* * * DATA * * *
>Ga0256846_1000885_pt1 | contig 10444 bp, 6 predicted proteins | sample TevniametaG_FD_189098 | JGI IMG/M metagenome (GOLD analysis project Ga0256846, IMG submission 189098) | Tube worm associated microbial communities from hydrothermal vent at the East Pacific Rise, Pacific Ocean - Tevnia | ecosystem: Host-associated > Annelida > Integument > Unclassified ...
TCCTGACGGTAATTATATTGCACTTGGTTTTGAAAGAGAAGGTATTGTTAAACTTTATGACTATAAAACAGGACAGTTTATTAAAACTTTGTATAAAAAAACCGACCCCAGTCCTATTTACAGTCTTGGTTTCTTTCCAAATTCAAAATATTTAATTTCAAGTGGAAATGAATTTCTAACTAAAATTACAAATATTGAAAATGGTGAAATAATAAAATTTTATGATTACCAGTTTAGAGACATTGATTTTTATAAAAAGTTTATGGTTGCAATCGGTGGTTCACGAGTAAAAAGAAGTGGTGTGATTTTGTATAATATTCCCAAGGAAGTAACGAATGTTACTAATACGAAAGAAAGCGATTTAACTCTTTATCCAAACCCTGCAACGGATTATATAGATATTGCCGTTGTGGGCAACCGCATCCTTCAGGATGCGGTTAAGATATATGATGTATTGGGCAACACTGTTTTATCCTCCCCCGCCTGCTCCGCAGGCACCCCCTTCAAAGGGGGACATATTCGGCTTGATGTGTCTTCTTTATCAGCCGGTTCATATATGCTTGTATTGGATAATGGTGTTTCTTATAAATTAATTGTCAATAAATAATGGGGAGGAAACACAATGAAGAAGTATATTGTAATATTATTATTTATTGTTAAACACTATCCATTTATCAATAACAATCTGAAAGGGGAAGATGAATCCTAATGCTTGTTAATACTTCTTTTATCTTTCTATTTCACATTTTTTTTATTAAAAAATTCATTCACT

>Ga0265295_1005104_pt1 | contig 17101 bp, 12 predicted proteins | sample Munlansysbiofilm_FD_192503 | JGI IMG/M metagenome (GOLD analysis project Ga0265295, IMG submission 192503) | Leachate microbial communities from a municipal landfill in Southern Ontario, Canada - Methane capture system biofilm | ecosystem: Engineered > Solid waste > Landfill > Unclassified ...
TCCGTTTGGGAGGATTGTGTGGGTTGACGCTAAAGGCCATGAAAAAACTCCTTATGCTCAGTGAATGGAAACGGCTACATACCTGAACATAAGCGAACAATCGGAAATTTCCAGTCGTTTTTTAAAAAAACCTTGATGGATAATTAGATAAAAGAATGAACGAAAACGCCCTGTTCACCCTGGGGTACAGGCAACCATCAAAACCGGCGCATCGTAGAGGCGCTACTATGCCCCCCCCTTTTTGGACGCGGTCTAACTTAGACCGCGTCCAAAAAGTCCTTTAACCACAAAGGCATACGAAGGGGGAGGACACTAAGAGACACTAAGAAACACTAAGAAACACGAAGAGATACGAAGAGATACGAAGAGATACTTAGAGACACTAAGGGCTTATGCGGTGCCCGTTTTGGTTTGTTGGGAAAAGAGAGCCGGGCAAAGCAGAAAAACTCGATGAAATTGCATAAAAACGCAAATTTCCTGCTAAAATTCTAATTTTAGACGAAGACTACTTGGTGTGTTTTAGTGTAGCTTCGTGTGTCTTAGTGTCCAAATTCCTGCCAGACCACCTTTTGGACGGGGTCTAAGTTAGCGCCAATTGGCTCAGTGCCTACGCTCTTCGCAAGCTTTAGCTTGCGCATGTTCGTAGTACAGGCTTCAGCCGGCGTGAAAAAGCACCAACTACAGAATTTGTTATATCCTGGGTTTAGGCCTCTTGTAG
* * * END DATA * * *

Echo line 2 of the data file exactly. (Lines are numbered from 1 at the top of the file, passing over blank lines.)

TCCTGACGGTAATTATATTGCACTTGGTTTTGAAAGAGAAGGTATTGTTAAACTTTATGACTATAAAACAGGACAGTTTATTAAAACTTTGTATAAAAAAACCGACCCCAGTCCTATTTACAGTCTTGGTTTCTTTCCAAATTCAAAATATTTAATTTCAAGTGGAAATGAATTTCTAACTAAAATTACAAATATTGAAAATGGTGAAATAATAAAATTTTATGATTACCAGTTTAGAGACATTGATTTTTATAAAAAGTTTATGGTTGCAATCGGTGGTTCACGAGTAAAAAGAAGTGGTGTGATTTTGTATAATATTCCCAAGGAAGTAACGAATGTTACTAATACGAAAGAAAGCGATTTAACTCTTTATCCAAACCCTGCAACGGATTATATAGATATTGCCGTTGTGGGCAACCGCATCCTTCAGGATGCGGTTAAGATATATGATGTATTGGGCAACACTGTTTTATCCTCCCCCGCCTGCTCCGCAGGCACCCCCTTCAAAGGGGGACATATTCGGCTTGATGTGTCTTCTTTATCAGCCGGTTCATATATGCTTGTATTGGATAATGGTGTTTCTTATAAATTAATTGTCAATAAATAATGGGGAGGAAACACAATGAAGAAGTATATTGTAATATTATTATTTATTGTTAAACACTATCCATTTATCAATAACAATCTGAAAGGGGAAGATGAATCCTAATGCTTGTTAATACTTCTTTTATCTTTCTATTTCACATTTTTTTTATTAAAAAATTCATTCACT